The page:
Are we there yet? Hans Dorsinville underlines a 'blockage of new talent'

Every week, we ask industry insiders across all job levels and titles to share personal stories about equality, diversity and inclusion in adland. We know we're not there yet, but we want to document the highs and lows as the industry slowly transforms for the better.

Hans Dorsinville
Chief creative officer
Select World

Tell us about one thing that’s happened recently that leads you to believe there’s still a problem?

Recent scandals at Prada and Dolce & Gabbana related to cultural misappropriation clue us into the fact that there still is not enough diverse representation, both brand-side and agency-side, to sufficiently vet everything from campaign work to creative aims. And to be even more frank, it shows a blatant lack of knowledge surrounding culture codes and the sensitivities which exist around them.

There’s truly no excuse anymore, considering that brands, not to mention everything they put out into the world, are supposed to represent today’s consumers -- designed for them and with them in mind.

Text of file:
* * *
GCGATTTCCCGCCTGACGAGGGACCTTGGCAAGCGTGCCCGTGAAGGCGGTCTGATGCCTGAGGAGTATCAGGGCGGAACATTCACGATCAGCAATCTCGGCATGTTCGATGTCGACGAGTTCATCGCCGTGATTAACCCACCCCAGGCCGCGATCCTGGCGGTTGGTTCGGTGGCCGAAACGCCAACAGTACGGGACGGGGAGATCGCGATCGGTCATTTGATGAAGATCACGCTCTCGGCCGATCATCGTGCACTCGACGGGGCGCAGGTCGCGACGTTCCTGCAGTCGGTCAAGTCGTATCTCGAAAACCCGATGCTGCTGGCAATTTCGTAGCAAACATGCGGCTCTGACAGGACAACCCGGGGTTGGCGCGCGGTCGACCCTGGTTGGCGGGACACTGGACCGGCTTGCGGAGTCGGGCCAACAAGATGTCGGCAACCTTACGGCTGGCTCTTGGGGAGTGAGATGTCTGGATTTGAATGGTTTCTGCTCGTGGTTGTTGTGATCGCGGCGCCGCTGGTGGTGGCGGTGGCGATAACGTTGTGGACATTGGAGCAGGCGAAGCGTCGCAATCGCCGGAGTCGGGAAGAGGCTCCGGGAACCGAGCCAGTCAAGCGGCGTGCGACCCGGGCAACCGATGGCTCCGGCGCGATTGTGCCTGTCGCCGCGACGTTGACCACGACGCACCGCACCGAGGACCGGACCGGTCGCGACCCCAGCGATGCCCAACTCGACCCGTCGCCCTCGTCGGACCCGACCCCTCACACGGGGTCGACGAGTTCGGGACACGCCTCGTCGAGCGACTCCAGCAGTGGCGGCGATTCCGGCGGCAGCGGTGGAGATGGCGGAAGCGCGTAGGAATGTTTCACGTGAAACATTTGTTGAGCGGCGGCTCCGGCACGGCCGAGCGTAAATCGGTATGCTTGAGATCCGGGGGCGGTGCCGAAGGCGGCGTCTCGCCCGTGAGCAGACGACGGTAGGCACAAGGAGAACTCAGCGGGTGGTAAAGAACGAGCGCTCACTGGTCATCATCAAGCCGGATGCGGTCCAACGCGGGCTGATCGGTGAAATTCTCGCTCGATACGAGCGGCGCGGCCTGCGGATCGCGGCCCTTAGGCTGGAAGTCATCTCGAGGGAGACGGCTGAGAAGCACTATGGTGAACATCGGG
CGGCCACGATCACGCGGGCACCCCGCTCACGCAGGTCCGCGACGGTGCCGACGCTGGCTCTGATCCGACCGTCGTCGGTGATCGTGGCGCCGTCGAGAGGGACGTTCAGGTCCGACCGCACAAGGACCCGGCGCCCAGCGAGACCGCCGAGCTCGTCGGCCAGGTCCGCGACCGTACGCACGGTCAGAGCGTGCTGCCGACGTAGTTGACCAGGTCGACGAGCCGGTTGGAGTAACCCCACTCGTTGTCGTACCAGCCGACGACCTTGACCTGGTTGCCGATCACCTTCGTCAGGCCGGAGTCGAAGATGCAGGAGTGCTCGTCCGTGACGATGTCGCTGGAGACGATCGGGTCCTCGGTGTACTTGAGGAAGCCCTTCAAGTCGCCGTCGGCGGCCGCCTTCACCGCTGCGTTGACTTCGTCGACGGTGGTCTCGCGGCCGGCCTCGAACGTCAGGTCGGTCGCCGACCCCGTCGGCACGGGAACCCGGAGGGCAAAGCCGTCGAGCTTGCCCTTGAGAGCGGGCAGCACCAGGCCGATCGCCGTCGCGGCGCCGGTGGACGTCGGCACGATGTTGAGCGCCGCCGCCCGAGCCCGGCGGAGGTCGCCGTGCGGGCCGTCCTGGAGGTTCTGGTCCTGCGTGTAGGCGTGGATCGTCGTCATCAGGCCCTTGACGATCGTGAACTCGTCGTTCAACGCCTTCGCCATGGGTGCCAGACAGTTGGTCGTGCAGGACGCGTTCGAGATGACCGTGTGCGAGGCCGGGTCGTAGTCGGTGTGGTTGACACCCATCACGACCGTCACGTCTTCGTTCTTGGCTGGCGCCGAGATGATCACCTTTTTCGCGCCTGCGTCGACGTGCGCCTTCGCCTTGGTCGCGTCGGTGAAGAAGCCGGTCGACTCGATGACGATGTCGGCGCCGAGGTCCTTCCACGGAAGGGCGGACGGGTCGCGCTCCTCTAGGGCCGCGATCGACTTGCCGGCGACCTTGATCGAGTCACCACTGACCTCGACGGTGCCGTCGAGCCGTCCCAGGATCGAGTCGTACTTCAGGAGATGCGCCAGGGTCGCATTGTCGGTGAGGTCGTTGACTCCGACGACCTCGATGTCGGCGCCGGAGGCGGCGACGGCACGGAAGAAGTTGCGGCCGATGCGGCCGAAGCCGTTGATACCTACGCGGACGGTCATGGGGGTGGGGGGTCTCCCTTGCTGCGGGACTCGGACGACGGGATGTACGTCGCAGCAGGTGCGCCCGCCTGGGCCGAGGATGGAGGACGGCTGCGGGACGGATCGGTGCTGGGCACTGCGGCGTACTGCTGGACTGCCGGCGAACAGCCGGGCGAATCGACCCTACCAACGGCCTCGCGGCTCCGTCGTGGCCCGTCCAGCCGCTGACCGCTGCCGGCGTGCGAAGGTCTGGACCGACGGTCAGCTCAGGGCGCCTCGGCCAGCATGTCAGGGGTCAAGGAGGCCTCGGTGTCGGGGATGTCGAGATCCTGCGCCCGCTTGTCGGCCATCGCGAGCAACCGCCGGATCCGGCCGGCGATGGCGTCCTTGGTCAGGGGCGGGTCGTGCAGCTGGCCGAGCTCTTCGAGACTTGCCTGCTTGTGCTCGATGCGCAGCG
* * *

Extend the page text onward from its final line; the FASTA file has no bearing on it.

How about something that proves we’re making progress?

In my early career days, I would go to meetings and get stopped at the front desk, as guards and admins assumed I was a messenger of some sort based on the color of my skin. But in reality, I was there to present to a client, asked to share my vision for their brand story to help them better understand what they should be communicating to, and with, the outside world. But the broader perception was never that I was there to lead the meeting. That happened too many times, to be honest.

But things are changing, clients have progressed. Now, people around the table are all quite different, each with their own distinct perspectives, look and beliefs. So I think it's easier, better now. Even with that being said, I am sometimes the only person of color at the table and it always surprises me. There must be a blockage somewhere, or something preventing new talent -- people of color -- from emerging on the creative side. There aren’t enough role models to look toward.


What else needs to be done to get there?

Taking a consumer-centric approach which demonstrates an understanding of culture is key, but the only way to do this better is to hire diverse, inclusionary talent who can craft creative products, communications and strategies.

That means hiring more than just one person to represent a whole demographic -- which also means that agencies and brands must really look at who they hire and why. They should also consider grooming talent in-house, through mentorship and internship programs to provide opportunities where they might not otherwise exist.

GET YOUR CAMPAIGN DAILY FIX

The latest work, news, advice, comment and analysis, sent to you every day

register free